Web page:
In its first edition ( LJ 10/15/74), this work was welcomed as a convenient single-source rules book. The updated version incorporates substantial amounts of material from the original text and adds information on 13 new sports, including wind surfing, rhythmic gymnastics, and synchronized swimming. The format is similar to its predecessor, with events of a like nature grouped together in 13 general categories--e.g., water, court, and combat--and the overall treatment remains essentially visual; liberal use is made of drawings and diagrams to illustrate various aspects of the games. While broad in scope (more than 150 sports are examined), coverage is limited to the basic rules and should not be considered complete. Though some may quibble about missing sports (hunting, fishing, and, most disappointingly, the Special Olympics segment contained in the earlier edition), this is a valuable one-volume source for the rules of a wide range of international sports.-- William H. Hoffman, Ft. Myers-Lee Cty. P.L., Fla.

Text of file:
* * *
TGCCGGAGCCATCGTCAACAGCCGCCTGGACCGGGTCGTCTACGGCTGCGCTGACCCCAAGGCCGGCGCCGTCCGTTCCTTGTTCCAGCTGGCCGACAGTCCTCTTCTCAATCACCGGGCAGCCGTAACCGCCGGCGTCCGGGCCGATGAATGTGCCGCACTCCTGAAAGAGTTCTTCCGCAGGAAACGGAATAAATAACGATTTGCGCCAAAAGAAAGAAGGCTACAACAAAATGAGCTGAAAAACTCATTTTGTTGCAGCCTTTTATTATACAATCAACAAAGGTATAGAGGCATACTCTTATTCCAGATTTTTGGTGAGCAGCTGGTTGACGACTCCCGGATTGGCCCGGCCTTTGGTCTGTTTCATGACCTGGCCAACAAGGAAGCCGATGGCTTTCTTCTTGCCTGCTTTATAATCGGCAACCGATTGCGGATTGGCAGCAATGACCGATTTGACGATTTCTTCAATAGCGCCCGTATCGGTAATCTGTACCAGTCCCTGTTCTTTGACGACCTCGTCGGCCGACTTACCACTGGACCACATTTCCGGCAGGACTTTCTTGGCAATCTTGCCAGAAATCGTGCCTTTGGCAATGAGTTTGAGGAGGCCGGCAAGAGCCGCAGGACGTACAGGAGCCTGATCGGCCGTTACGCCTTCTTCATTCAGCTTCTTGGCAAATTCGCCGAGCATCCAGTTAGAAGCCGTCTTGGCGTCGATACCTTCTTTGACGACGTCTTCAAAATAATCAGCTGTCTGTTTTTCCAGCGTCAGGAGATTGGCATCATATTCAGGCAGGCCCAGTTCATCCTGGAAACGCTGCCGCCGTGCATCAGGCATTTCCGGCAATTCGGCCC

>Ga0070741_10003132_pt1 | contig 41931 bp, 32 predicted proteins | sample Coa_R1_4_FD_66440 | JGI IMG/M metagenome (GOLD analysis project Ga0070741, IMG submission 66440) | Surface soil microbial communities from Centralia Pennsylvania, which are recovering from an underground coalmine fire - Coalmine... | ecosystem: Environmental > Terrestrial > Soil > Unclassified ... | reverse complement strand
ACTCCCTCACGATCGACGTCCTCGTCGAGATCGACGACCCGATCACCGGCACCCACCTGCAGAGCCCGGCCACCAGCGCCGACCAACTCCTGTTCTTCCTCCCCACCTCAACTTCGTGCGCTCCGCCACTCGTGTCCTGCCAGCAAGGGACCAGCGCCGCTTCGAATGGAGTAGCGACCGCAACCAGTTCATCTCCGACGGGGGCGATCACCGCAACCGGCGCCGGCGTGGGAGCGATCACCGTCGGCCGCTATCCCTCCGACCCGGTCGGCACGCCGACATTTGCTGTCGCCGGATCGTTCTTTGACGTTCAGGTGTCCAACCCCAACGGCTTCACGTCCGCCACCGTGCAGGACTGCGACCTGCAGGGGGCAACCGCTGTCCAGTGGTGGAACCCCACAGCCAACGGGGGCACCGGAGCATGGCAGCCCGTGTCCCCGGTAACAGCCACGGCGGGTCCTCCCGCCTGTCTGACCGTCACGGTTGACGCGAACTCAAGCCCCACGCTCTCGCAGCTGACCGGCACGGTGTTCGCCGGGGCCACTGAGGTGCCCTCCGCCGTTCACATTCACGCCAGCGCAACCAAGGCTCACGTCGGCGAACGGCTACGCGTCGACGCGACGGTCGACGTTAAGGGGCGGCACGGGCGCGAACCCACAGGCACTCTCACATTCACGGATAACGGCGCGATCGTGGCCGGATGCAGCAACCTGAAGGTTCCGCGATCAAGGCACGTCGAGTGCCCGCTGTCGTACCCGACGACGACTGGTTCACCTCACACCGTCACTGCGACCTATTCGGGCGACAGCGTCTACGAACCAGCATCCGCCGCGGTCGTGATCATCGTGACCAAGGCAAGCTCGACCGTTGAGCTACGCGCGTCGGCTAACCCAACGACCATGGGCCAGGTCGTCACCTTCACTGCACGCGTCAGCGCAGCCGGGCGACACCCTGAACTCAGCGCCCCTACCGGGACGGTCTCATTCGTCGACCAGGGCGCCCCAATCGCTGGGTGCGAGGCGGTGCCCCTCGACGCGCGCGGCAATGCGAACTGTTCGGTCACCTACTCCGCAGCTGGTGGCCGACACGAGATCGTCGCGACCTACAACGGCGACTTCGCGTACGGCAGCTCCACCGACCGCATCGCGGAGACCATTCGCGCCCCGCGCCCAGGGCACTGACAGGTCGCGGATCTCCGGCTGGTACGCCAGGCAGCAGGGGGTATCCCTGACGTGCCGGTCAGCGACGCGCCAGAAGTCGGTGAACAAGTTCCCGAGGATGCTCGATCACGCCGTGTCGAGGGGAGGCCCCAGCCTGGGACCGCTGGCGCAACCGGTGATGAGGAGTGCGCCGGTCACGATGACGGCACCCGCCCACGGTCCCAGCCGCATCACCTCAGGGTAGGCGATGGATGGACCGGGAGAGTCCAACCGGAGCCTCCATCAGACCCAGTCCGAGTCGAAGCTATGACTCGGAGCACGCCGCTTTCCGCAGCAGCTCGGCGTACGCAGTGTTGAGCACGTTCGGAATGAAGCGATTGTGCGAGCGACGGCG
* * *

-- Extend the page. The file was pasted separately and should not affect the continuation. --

Gr 9 Up-The Hetrick-Martin Institute in New York offers a complete range of programs and support for lesbian, gay, transgender and bisexual youth. Four young adults working with the Institute describe coming out to their families, dating situations, harassment they've faced at school and their desire to be understood as individuals, not stereotypes. They frankly discuss problems in their lives, some having nothing to do with being gay. The interviews are blended with music videos that display their dreams for the future. Charly, a 16-year-old gay Dominican who hopes to become an entertainer is filmed singing and dancing as both a female and male star. Peachy, a 20-year-old African-American lesbian, also wants a future as an entertainer. Twenty-year-old Angel, more comfortable as a male, hopes to contribute to the computer gaming industry. Maxx, a 16-year-old gay Latino, has a dramatic flair, and designs and wears his elegant outfit. Filming is done in various locations, which helps to define each person and provides an interesting backdrop for the discussions. Music and photo sequences add to the emotional impact, making this more dynamic, but not more informative, than Human Relations Media's Dealing with Differences: Opening Dialogue About Lesbian, Gay and Straight Issues (May 2003, p. 69) in which dramatic vignettes are combined with outspoken interviews conducted in a room by a psychologist.-Anitra Gordon, Lincoln High School, Ypsilanti, MI Copyright 2003 Reed Business Information.